A Few Companies Announce Intentions For Tax Windfall, But Biggest Overseas Cash Hoarders Remain Silent

It has only been one day since the Republican-backed tax bill was passed in both houses of Congress, but we have already heard from a few companies on what their intentions are for their tax windfall once the bill is signed. Wells Fargo and Fifth Third Bancorp have both announced an increase to their pay scales that will make $15 an hour the minimum pay in their companies. I found that interesting since there was a major social movement in the past few years that was trying to force Politicians to boost the national minimum wage to $15 an hour.

Boeing announced that it will earmark $300 million toward workforce-related investments and charitable donations as a result of the tax bill. The company said it would spend $100 million for workforce development, $100 million for ‘workplace of the future’ facilities and $100 million for corporate giving, such as employee gift-match programs. It has also been revealed that the company is in talks with Brazilian aircraft manufacturer Embraer. Whether or not the tax bill had anything to do with these negotiations or not is unclear.

You Might Like
Learn more about RevenueStripe...

Two companies announced $1,000 bonuses for employees. AT&T said it will be giving 200,000 employees $1,000 bonuses after the tax bill is signed and Comcast announced that it will give more than 100,000 employees a $1,000 bonus. These two are interesting cases as they are two of the biggest beneficiaries of the repeal of net neutrality that was approved by the FCC last week. As two of the biggest internet service providers in the United States, the two companies could use this status to control what customers can and can’t see through their internet service. They could charge extra for faster internet speeds, charge websites like Netflix and YouTube to allow customers access due to the high bandwidth usage of video-oriented content, etc. To have these two companies announce so abruptly seems like a little thank you nod to President Trump.

AT&T also has an additional incentive to get on the good side of the Trump administration as the acquisition of Time Warner by AT&T has been blocked by the Justice Department. By giving the President a talking point right ahead of the celebration speech on Wednesday, AT&T likely earned a few bonus points with the administration.

While these companies only represent a small smattering that have announced any intentions for their tax windfall, I find it curious that none of the major overseas cash hoarders that I wrote about back in October have yet to announce any intentions. Of the 30 companies that mentioned that had the most cash sitting overseas, none of the major ones have said anything yet. The top six on that list were Apple, Microsoft, Cisco, GE, Oracle and Alphabet and none of them have announced any intentions for repatriating cash, increasing capital expenditures, or doling out bonuses to their employees. Those six companies accounted for over $500 billion sitting overseas.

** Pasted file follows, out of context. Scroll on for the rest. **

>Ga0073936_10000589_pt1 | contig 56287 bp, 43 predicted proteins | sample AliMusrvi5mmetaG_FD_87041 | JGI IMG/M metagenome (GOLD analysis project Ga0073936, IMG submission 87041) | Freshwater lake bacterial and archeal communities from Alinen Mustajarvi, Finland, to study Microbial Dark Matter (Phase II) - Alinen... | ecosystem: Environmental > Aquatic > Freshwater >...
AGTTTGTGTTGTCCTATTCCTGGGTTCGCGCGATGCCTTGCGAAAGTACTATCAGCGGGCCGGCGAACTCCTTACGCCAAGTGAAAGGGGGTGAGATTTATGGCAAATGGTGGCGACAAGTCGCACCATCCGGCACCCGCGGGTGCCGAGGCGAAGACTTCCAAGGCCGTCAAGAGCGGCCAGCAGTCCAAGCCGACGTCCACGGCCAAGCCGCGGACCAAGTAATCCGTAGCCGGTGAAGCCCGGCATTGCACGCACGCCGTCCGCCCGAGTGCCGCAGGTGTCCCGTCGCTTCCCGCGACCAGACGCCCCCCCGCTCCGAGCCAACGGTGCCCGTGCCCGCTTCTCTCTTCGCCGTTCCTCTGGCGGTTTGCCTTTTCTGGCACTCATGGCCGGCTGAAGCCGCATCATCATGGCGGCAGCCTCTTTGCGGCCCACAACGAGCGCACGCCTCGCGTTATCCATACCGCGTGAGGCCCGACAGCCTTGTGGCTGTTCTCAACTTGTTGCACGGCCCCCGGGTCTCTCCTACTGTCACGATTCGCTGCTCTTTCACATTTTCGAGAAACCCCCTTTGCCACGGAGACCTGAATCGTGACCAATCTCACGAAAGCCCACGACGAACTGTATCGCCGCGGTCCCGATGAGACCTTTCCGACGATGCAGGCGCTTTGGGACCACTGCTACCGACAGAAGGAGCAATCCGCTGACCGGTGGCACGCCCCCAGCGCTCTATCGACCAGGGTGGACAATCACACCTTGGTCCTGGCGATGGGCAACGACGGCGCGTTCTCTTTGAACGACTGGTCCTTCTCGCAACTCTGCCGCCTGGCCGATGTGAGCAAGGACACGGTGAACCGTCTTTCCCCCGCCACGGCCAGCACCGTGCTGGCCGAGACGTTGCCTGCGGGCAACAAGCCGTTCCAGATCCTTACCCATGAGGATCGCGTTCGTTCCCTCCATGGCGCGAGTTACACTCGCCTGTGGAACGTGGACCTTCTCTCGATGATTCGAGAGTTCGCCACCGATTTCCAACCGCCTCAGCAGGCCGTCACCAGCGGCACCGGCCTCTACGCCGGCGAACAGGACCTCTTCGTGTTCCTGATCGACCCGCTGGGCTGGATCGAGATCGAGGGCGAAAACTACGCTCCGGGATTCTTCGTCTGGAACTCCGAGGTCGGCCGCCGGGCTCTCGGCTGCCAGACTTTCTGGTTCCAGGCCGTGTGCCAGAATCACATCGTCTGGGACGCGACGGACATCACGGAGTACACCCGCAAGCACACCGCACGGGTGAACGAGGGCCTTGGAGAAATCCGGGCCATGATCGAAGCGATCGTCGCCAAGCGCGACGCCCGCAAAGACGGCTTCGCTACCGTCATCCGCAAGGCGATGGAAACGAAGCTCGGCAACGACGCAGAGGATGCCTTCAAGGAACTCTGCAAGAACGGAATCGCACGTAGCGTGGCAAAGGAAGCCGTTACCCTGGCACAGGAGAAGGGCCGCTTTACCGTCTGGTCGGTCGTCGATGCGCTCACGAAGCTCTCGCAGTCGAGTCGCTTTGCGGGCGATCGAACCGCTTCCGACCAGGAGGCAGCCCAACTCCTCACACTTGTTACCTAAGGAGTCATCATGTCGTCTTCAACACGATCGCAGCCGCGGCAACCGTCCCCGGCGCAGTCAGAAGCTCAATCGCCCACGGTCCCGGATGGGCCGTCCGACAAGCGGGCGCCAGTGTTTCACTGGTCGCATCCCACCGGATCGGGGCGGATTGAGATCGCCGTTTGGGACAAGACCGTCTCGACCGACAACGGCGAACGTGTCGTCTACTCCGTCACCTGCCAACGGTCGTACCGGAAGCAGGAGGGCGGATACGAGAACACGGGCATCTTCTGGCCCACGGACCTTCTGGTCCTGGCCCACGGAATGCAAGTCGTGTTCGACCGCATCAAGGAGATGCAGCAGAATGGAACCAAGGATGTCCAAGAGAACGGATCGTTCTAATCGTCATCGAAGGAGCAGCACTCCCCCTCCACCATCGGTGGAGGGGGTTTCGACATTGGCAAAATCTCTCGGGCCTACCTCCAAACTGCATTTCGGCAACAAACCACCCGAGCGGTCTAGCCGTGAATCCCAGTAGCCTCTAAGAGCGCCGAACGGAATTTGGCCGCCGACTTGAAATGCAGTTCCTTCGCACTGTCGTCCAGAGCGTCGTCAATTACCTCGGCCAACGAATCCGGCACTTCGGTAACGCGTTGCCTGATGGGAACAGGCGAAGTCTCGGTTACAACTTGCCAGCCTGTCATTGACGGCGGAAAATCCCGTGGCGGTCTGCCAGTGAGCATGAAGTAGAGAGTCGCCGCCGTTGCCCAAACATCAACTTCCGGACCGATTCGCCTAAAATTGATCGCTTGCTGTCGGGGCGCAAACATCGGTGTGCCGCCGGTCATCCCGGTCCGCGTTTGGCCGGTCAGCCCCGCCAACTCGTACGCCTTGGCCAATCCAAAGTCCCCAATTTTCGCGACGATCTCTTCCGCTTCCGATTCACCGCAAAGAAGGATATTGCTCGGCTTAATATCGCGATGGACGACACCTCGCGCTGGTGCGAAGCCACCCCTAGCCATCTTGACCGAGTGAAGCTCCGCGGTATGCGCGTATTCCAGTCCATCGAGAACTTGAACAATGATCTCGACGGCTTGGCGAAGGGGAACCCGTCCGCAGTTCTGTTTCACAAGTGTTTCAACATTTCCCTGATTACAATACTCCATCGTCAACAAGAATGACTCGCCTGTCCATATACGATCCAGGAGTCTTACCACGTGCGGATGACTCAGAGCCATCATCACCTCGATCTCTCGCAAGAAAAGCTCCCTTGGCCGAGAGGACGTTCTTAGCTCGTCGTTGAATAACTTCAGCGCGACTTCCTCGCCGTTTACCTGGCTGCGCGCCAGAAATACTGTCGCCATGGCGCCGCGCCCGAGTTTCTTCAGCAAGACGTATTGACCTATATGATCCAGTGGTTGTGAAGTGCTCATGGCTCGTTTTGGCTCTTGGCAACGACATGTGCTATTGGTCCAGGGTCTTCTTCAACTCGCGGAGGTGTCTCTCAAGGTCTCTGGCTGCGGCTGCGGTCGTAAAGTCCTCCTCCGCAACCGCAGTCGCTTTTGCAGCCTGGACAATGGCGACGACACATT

Over the last few days I have heard several analysts and financial reporters mention how it was in the best interest of companies like AT&T, Wells Fargo and Boeing to curry favor with the Trump Administration. There were even comments like, “they were seeking an audience of one”, or “it was more for publicity than anything”. While we should all be hopeful that the tax bill has the intended effect of boosting our economy, we are going to need more companies passing it along to employees and shareholders if it is going to be anywhere near as successful at boosting the economy as Republicans predicted.

While the idea of passing down the windfall to employees and shareholders is premise of trickle-down economics, we are going to need far more companies to participate. While on the surface AT&T’s announcement seems like a huge move, from a percentage standpoint it really isn’t. If they follow through and give 200,000 employees a $1,000 bonus, that is $200 million being doled out. While that is a lot of money, it is only 0.5 percent of the companies last reported current assets.

About Rick Pendergraft

Rick has been studying, trading, analyzing and writing about the investment markets for over 30 years. He has worked for some of the largest financial publishers in the world and he has been quoted in the Wall Street Journal, USA Today, the New York Times and the Washington Post. In addition, he has been interviewed on Bloomberg, CNBC and Fox Business News. Rick’s analysis process includes fundamental, sentiment and technical analysis. Rick started college as an education major, wanting to teach economics, but eventually changed to majoring in Economics and received a Bachelor of Science in Economics from Wright State University. His desire to inform and educate people is at the heart of his writing.

One comment

  1. Rick this is the biggest piece of crap article of the day. Why don’t you start out and in your first sentence say that you’re anti Trump and anti-republican. That way you can justify how you take something that is so positive to those who receive the benefits of the tax bill, and I’m not talking corporations I’m talking their employees and the new jobs that will be coming, and spin it in a negative. If you have a problem with corporations and foreign governments trying to Curry favor with an Administration let’s go back to Obama, Clinton and the Clinton Foundation. This is an op-ed piece not a news article because it’s just your negative opinion

Leave a Reply

Your email address will not be published.